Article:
When the Mayor of Aberdeen, Wash., received a postcard from Sapporo, Japan with a bizarre request, he figured it was a joke.
A man by the name of Mr. Saito, 77, wrote that he had lost his collection of "surveyed amounts library cards."
"To your seashore areas, have you been observing the floated materials? If you find some, please let me know any news. I don't use any electric tools now here, so please, to me by air letter!" wrote Mr. Saito.
“This man felt compelled to write us, looking for what he lost,” Mayor Bill Simpson said.
The postcard addressed to "The Aberdeen City Mayor Office, Aberdeen City, The Washington State, The United States of America." According to the Daily World, Mr. Saito dated the postcard August 6th, noting that this is "Hiroshima Bombing Day."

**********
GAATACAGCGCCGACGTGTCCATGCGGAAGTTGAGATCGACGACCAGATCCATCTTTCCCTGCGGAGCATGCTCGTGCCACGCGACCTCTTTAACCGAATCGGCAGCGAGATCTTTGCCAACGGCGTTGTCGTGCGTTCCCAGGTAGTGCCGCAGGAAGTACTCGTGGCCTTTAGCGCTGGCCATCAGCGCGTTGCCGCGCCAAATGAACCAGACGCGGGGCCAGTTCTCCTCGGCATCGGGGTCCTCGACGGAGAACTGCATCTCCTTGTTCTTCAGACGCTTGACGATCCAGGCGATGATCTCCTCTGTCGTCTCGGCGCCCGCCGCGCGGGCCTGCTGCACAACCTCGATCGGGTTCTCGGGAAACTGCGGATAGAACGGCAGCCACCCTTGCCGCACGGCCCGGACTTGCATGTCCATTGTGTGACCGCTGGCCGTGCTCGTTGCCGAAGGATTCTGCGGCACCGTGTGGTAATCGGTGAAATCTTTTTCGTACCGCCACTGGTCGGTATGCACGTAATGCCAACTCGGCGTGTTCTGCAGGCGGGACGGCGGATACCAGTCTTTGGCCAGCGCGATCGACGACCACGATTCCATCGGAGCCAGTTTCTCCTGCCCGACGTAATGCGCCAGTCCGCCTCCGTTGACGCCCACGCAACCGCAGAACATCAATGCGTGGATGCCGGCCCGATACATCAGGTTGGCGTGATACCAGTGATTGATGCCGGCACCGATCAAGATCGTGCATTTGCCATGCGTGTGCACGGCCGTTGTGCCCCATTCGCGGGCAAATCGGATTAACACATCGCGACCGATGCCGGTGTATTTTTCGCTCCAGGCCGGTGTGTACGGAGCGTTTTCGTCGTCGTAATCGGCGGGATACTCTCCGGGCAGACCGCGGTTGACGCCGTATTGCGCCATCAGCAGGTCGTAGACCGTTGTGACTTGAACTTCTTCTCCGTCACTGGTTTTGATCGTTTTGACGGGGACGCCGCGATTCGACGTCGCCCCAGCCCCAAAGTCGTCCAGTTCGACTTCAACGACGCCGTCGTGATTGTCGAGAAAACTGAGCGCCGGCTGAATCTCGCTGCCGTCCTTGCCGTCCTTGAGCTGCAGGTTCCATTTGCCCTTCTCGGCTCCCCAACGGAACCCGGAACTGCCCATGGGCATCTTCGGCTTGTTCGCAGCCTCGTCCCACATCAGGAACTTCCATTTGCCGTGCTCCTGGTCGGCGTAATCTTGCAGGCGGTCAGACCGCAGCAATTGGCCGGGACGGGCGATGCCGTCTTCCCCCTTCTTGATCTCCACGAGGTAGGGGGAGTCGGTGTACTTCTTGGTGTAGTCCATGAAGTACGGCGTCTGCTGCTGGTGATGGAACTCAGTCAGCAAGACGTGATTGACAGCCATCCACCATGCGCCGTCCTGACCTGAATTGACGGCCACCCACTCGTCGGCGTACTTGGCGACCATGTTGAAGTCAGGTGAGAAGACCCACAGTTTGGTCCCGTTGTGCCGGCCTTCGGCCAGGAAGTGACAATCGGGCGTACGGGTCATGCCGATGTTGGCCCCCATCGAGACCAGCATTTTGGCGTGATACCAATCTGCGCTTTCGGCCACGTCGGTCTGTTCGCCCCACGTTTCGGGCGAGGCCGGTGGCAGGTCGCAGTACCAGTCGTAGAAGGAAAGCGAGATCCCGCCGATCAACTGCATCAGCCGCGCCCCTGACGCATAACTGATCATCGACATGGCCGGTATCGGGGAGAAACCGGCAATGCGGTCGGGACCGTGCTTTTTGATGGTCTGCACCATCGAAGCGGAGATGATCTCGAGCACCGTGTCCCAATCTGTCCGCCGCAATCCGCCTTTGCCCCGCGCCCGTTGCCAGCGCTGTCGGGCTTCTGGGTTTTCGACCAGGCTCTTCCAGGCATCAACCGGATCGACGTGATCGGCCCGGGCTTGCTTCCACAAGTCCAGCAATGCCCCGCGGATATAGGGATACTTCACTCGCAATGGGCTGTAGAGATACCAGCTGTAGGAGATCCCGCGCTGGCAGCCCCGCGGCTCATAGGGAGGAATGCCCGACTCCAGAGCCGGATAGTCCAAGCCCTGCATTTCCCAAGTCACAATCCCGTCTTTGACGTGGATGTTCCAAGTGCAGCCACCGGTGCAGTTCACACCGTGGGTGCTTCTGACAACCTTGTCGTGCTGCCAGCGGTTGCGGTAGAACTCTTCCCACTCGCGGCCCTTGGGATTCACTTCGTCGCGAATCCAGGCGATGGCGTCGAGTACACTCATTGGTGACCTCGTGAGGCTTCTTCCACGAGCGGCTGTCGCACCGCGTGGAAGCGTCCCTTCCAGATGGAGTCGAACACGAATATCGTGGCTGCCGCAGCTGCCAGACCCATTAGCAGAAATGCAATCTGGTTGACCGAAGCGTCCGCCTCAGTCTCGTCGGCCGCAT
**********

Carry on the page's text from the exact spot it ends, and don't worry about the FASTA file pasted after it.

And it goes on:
Washington is one of five states that will receive federal money to help pay for the removal of an estimated 1.5 million pounds of debris that could to wash up on American shores.
Though Mr. Saito may be dreaming big to find something as small as library cards, some washed-up items have been traced back to their owners. A volleyball was traced back to a Japanese school and a football was returned to Japanese boy who had lost it in the tsunami.
In June, a 165-ton concrete and steel dock floated onto a beach in Oregon and was confirmed to have floated across the sea from Japan. Scientists have expressed concern that the masses of algae, kelp, barnacles, mussels and other organisms that were clinging to the dock might include invasive species that are foreign to the West Coast.
More eerily, one oceanographer warned that he expects 100 sneakers with bones in them to wash up on the West Coast of the U.S.
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